# Is there a formula for computing median?

Is there an equivalent of the mean formula:

$$\mathrm{mean} = \cfrac{1}{N} \sum_{i=1}^{N} X_i$$

for median?

## 3 Answers

If you define $O_1, O_2, \ldots, O_N$ to be the sorted version of your original data $X_1, X_2, \ldots, X_N$, then the median is defined as:

$$\mathrm{Median}(\{O_1, O_2, \ldots, O_N\}) = \left\{\begin{array}{ll} O_{(N+1)/2} & \mathrm{if}~N~\mathrm{is~odd} \\ (O_{N/2}+O_{N/2+1})/2 & \mathrm{otherwise}\end{array}\right.$$

Without ordering your data, you can use the definition of the geometric median to define the median in one dimension:

$$\mathrm{Median}(\{X_1, X_2, \ldots, X_N\}) = \arg\min_{y} \sum_{i=1}^N \big|X_i-y\big|$$

Note that this does not necessarily define a unique median when there are an even number of points; for instance any number $y\in[3, 4]$ optimizes the objective with $X = \{2, 3, 4, 5\}$.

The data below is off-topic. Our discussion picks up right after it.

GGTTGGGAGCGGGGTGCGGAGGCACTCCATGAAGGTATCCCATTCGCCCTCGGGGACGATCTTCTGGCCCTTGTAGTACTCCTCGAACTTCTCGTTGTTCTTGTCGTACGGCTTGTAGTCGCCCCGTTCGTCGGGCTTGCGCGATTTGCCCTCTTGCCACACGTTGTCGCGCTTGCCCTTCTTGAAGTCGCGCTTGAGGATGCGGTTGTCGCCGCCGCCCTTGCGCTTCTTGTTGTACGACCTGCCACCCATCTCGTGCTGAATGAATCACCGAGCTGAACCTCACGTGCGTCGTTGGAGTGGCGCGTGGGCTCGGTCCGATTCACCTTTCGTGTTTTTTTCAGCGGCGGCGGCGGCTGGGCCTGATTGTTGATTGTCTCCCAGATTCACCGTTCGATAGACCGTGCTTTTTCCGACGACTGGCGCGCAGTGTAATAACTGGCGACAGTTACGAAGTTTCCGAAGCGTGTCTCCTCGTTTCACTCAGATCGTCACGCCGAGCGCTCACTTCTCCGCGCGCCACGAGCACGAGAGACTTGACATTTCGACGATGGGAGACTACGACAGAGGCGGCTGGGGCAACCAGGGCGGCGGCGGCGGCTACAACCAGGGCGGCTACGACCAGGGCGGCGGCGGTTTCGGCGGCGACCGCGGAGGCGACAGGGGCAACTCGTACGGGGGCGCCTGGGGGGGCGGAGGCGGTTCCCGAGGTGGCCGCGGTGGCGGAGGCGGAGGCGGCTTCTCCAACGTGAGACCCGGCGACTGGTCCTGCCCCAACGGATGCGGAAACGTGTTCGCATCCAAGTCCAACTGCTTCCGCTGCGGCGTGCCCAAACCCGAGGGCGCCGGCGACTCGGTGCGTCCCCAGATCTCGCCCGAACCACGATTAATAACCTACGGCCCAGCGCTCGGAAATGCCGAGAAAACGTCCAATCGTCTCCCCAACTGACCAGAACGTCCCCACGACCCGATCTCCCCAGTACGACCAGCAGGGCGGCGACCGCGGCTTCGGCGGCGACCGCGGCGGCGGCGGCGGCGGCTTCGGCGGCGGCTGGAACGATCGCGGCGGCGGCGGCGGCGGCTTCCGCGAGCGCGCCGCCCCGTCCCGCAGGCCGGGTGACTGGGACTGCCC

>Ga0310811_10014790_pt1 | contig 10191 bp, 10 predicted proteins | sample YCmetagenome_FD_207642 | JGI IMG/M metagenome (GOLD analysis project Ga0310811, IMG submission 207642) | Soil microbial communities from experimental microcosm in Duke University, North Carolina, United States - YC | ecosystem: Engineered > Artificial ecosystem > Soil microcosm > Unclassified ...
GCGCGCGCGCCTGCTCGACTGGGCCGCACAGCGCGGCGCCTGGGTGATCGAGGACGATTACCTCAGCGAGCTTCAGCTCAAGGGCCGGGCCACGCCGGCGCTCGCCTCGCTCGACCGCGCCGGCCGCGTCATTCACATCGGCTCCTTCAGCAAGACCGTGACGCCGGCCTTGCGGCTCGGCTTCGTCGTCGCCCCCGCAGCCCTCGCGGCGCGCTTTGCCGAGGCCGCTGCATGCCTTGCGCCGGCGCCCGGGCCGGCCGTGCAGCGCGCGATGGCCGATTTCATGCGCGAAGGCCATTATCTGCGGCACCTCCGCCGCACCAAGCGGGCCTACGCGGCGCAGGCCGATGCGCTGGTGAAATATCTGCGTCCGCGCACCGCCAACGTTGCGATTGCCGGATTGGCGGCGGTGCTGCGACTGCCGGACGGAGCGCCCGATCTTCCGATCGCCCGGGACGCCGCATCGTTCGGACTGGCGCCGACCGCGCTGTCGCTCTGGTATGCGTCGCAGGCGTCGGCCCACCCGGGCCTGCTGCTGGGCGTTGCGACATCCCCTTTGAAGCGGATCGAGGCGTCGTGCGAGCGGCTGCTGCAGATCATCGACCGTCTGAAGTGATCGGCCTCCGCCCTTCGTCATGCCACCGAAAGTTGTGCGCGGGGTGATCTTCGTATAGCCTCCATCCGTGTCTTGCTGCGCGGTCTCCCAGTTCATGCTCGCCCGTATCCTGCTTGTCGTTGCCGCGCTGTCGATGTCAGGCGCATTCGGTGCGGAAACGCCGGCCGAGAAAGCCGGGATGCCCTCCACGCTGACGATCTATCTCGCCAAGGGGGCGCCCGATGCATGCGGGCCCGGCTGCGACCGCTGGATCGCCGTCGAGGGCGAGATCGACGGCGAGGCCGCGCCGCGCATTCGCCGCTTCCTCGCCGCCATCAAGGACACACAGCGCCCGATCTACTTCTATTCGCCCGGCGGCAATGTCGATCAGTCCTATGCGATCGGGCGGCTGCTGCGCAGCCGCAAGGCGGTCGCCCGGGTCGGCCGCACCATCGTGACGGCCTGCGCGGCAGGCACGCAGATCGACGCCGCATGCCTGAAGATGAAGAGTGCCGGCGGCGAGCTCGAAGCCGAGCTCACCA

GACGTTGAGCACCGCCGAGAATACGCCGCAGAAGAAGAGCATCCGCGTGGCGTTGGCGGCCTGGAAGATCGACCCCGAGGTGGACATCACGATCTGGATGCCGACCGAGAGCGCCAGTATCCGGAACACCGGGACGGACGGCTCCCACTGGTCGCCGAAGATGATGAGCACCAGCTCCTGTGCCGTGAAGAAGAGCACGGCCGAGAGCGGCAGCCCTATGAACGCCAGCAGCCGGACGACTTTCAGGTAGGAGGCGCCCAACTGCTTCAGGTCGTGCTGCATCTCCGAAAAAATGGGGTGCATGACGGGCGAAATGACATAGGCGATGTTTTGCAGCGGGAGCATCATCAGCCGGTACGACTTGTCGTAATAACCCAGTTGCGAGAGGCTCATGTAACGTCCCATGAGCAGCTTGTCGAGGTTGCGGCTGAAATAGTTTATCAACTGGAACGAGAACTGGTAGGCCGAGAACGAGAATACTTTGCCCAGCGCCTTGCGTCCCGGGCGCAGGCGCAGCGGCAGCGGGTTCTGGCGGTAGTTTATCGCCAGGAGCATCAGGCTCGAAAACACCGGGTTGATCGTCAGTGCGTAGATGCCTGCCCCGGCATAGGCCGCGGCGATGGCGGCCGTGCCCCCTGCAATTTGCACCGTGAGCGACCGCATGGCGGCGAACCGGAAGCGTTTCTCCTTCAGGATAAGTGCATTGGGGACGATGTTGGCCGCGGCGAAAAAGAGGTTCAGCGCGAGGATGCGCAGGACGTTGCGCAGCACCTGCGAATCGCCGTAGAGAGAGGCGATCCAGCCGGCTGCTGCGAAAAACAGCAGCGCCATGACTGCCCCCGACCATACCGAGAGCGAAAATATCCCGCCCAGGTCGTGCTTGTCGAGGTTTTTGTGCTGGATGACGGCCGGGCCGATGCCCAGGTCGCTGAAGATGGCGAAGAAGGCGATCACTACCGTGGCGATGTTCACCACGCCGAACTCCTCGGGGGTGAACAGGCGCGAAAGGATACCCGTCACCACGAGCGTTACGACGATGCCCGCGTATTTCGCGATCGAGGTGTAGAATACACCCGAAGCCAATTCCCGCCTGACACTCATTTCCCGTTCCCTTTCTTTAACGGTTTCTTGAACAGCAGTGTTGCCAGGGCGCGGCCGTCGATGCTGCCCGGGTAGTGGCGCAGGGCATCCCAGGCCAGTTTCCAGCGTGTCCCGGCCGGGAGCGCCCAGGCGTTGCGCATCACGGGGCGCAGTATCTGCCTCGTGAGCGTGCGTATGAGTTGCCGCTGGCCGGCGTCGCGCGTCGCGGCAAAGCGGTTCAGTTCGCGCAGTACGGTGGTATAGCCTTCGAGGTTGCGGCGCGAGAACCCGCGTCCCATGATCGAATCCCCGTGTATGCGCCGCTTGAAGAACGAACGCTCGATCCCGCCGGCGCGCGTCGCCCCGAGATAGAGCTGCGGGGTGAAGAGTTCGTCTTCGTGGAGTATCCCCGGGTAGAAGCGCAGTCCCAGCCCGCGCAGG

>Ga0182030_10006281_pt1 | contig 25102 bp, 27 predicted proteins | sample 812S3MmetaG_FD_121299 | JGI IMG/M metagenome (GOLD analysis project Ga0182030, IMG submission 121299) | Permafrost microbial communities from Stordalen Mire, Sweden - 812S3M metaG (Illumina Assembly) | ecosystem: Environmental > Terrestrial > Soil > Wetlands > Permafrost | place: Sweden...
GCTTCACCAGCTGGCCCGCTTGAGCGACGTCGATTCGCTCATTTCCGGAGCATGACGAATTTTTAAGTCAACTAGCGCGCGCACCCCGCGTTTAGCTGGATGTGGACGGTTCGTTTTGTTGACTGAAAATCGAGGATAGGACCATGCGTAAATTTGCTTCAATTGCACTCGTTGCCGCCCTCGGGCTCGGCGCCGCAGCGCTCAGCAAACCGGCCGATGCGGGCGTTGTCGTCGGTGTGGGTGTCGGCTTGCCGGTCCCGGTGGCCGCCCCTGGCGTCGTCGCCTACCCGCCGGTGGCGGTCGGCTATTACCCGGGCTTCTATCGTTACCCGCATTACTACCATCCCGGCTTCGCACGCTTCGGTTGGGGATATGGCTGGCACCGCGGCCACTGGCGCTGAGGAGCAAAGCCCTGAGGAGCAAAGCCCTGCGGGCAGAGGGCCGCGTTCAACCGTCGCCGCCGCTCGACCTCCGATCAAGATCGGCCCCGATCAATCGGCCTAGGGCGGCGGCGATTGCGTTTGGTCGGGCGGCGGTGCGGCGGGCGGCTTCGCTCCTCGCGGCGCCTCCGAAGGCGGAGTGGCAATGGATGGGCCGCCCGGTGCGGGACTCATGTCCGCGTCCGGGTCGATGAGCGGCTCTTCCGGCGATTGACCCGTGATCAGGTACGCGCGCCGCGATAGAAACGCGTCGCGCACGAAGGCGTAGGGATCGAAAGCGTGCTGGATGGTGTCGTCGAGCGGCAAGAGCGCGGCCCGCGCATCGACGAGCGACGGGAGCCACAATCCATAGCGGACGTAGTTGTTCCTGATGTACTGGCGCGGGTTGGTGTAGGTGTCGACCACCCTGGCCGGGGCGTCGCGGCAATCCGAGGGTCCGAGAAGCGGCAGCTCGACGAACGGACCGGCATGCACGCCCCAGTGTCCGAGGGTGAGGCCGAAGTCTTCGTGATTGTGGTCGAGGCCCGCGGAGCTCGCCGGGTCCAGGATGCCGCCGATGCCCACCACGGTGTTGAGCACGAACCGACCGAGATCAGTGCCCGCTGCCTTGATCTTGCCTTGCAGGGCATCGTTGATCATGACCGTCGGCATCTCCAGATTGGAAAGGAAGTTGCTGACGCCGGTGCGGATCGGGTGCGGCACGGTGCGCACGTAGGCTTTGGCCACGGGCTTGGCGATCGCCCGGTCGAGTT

• The form for $N$ even is not the only answer - just a convention used. Any value between $O_{N/2}$ and $O_{N/2+1}$ could reasonably be called a "median" – probabilityislogic Apr 25 '16 at 1:08
• @probabilityislogic For sure. I've added the geometric median definition, which is not necessarily unique for $N$ even. – josliber Apr 25 '16 at 1:09

One alternative way to express the mean is the "least squares" estimate:

$$\sum_{i=1}^N (X_i - m)^2$$

Choosing $m$ to be the mean gives the smallest value of the sum of squared errors.

Now the median can be expressed as the "least absolute deviations" estimate:

$$\sum_{i=1}^N |X_i - m|$$

Choosing $m$ to be the median gives the smallest value of the sum of absolute errors.

The median is the value corresponding to the half quantile, that is half of the values are higher, half are lower (pardon me for ignoring cases with equality or when the set is even...). Such that given that the pdf $p_X$ of the data set $X_1 \cdot X_n$ is known, then the cumulative distribution is easily evaluated. Noting $P_X$ this function, then $$median = P_X^{-1}(\frac 1 2)$$

Take for instance the case for angles in this method used in this review paper for histogram equalization. The lower left panel shows the pdf $p(\theta)$ of angles in a set of natural images. $P(\theta)$ is the cumulative distribution and the median is the value of $\theta$ corresponding to the value $1/2$, that is approximately $0$ in that case.